‘Snowdrop’: K-drama hits low rating, distorts history AGAIN with iconic cathedral
‘Snowdrop’ creators had decided to air the next three episodes ahead of schedule in hopes to quell the uproar and clarify misunderstandings that they were distorting history. Well, it looks like they have failed as South Korean citizens were further angered with the way an iconic cathedral has been used for North Korean espionage. The K-drama starring Blackpink’s Jisoo and Jung Hae-in has been under fire since before its premiere for allegedly glorifying the brutal terror of the NSA during the pro-democratic uprising of South Korea in the 80s.
Memorials of martyrs further shared that the drama was like a second assault on victims as we also had Su-ho the male lead, a supposed North Korean spy being mistaken as an activist fighting for the democracy of South Korea. They compared the history revisionism in ‘Snowdrop’ the same as glorifying Nazis. The channel JTBC and the drama faces two lawsuits as citizens have sought cancelation of the show and for the channel to be shut down for showing anti-national content.
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Glorifying the NSA
In episodes 3 to 5, JTBC hoped to show that they were not glorifying the NSA but reprimanding the then rulers. We have the headmistress and even an NSA officer verbally affirming that the NSA frame innocent activists as North Korean spies. Furthermore, ‘Snowdrop’ shows Blackpink Jisoo’s character, Young-ro, feeling betrayed after she realizes that Su-ho, the male lead played by Jung Hae-in, is a North Korean spy and not an activist. It also shows that Su-ho’s father is not inspired by a tortured South Korean musician who was framed as a spy but a North Korean minister.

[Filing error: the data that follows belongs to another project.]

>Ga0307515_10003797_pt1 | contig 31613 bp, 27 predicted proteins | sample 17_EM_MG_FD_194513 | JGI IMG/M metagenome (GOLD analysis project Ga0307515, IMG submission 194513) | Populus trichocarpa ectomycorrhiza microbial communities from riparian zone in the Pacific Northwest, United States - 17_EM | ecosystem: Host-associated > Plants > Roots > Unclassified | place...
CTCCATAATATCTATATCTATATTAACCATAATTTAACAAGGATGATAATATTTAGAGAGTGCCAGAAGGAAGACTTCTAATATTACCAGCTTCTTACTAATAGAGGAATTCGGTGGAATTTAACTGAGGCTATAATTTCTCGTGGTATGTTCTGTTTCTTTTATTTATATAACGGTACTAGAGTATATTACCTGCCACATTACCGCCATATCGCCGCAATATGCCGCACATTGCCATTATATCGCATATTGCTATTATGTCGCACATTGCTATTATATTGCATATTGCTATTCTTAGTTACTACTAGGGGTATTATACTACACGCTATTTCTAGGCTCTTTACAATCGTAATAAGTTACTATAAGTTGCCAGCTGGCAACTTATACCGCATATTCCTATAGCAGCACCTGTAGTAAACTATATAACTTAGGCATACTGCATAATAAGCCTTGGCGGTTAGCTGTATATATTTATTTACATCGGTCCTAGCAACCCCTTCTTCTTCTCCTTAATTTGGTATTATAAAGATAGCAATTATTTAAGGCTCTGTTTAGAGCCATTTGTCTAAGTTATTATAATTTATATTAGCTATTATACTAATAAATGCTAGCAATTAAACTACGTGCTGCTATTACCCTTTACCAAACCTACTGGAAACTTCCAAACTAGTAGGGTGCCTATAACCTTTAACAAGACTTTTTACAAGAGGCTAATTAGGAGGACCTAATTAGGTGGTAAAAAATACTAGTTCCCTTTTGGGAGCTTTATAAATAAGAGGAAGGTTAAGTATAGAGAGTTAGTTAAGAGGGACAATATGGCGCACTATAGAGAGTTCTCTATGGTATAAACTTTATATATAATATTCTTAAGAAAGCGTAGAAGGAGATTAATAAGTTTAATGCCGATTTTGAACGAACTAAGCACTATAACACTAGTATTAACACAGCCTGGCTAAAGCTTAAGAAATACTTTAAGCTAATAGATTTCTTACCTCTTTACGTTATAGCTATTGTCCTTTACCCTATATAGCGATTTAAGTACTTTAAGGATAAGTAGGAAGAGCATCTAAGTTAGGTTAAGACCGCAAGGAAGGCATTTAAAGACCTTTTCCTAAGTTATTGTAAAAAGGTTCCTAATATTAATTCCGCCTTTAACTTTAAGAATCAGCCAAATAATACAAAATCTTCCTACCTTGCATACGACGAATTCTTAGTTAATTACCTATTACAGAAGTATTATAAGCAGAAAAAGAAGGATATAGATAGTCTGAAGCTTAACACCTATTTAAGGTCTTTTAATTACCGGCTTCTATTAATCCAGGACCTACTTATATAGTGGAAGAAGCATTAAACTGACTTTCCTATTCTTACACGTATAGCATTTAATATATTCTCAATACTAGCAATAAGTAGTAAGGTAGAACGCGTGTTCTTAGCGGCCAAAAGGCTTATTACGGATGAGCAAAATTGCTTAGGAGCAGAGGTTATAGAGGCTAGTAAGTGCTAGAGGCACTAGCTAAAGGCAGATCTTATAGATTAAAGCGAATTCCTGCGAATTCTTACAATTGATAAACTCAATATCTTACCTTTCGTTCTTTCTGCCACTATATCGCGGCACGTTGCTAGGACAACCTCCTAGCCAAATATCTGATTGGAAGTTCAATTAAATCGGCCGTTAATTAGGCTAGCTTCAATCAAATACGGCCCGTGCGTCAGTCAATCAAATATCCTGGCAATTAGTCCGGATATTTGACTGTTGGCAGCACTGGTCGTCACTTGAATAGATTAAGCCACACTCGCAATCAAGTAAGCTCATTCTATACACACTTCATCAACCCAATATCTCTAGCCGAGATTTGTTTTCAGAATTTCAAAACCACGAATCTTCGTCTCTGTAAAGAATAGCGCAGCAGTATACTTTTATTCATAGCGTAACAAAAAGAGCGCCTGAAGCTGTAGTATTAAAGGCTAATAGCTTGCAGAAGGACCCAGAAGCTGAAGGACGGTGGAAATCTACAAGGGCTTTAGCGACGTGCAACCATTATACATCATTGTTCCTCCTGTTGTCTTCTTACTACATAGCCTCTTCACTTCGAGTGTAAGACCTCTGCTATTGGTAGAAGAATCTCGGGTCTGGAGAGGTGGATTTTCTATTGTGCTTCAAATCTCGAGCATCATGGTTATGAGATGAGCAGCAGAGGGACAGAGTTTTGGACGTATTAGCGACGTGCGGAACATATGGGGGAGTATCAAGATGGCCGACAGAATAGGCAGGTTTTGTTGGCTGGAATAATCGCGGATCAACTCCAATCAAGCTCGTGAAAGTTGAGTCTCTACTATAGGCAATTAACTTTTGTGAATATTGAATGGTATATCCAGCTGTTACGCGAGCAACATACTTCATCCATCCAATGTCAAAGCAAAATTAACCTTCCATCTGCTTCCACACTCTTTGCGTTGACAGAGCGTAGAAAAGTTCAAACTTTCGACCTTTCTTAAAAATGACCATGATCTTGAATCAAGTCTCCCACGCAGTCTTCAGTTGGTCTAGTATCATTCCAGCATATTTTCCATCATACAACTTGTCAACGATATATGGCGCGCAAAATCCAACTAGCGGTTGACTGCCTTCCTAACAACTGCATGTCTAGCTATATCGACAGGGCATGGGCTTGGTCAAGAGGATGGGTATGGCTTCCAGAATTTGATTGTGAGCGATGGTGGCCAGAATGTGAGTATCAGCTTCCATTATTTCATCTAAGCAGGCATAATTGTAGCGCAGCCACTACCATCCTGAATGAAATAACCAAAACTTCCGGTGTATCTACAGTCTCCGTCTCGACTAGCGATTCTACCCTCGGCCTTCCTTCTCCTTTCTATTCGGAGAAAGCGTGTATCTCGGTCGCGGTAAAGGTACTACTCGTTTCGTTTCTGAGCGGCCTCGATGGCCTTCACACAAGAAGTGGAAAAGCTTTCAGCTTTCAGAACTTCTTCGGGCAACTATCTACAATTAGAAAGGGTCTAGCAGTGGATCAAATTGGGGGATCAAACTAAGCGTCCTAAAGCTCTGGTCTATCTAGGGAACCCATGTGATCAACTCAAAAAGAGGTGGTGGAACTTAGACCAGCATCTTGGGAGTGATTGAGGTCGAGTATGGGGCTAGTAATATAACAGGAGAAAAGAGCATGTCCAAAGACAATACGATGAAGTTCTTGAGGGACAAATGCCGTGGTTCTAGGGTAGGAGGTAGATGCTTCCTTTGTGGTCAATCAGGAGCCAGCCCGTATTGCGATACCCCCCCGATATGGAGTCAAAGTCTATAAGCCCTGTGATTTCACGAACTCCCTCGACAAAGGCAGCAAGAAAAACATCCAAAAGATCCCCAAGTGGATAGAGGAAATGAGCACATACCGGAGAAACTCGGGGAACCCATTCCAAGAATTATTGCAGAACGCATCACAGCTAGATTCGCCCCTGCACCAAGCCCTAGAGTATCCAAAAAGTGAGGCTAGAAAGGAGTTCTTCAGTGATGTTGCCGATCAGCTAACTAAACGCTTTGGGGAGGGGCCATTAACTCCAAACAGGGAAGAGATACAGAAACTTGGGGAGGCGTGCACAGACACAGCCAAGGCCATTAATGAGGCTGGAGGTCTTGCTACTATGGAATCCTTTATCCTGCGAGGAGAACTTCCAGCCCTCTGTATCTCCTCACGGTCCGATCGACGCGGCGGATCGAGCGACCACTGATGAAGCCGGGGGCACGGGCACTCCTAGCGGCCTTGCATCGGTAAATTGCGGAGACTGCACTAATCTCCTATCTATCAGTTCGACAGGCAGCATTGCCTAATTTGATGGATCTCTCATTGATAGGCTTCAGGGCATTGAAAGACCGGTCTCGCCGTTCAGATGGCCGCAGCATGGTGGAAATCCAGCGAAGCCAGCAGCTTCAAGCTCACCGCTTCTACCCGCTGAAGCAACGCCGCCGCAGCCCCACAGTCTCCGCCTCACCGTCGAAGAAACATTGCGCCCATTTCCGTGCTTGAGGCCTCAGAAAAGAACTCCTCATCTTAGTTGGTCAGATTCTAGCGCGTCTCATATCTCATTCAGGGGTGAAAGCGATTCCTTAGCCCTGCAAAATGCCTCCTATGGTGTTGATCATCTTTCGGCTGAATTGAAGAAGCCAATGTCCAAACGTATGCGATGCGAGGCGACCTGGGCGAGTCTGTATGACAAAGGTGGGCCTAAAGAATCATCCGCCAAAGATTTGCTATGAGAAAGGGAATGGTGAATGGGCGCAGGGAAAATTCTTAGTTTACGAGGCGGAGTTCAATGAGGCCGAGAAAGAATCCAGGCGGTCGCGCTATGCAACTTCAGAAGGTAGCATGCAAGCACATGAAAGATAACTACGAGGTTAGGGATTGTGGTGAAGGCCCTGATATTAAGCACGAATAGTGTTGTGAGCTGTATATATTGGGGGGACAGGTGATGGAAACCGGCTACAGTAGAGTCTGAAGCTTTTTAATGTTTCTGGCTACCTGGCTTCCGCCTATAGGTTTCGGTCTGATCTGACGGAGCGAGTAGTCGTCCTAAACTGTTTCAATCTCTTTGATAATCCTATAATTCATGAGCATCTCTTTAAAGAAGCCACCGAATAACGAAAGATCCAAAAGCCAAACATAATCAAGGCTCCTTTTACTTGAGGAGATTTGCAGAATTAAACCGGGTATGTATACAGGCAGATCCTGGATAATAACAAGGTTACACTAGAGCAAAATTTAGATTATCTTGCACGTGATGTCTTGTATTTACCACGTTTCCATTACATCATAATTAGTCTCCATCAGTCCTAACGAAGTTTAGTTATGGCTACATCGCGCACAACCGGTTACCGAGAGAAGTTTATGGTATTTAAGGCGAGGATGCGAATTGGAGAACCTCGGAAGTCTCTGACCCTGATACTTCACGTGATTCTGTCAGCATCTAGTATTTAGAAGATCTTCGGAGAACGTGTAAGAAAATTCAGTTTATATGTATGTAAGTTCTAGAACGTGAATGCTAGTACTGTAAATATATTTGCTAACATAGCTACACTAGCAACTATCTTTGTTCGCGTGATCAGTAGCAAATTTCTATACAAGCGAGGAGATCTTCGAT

Unfortunately, we have new problems in the recent episodes that have overshadowed these rectifications. We have Su-ho and his North Korean team taking over the girls’ hostel as hostages. However, South Korean citizens are claiming that the NSA is romanticized since they are shown protecting the students and backing off from doing anything rash so as not to hurt any of the hostages. We also have the NSA leader taking the hot-headed Hana off the case since they have to take care of the citizens’ lives who are held hostage at the hostel.
Real victims and activists who suffered at the hands of the NSA claim that this is a mockery since the NSA allegedly did not follow any legal procedures or care for any casualties while on missions. We also have tender moments between Young-ro and the NSA officer Lee Kang-moo. Viewers find it insensitive as Young-ro’s real-life counterpart, Young-cho’s husband, was falsely accused of being a spy and reportedly killed by the NSA.
Espionage in a cathedral
The second problem is the way the Myeongdong Cathedral has been used in episode 4. The cathedral along with several other churches played an important role during the 80s uprising as they protected innocent student protestors from the NSA. The officers would often target cathedrals as they claimed that the ones they were hiding were spies. Archbishop Kim So-hwan is famous for his line that the officers would have to step over him and the nuns to get to the students. However, in the show, we have Su-ho contacting professor Han disguised as a priest at the Myeongdong Cathedral. This justifies the then NSA’s claims that North Korean activities took place in the church.
Professor Han’s inspiration
Additionally, the professor is based on professor Choi Jonggil, who was falsely accused of being a North Korean spy and killed by the NSA. In the show, Su-ho threatens professor Han and tries to make him defect to the North by holding his son hostage. The anger of the viewers is evident with the low ratings that the latest episodes have gotten. Episode 4 which aired on Christmas hit a new low with 1.6% viewership rating.
Episode 5 which aired on Sunday and did not have any other competing dramas in the same time slot only saw a 2.7% of viewership rating. In comparison, previous hit JTBC dramas were in double digits like ‘The World of the Married’s 28% and ‘Sky Castle’s 23% ratings.
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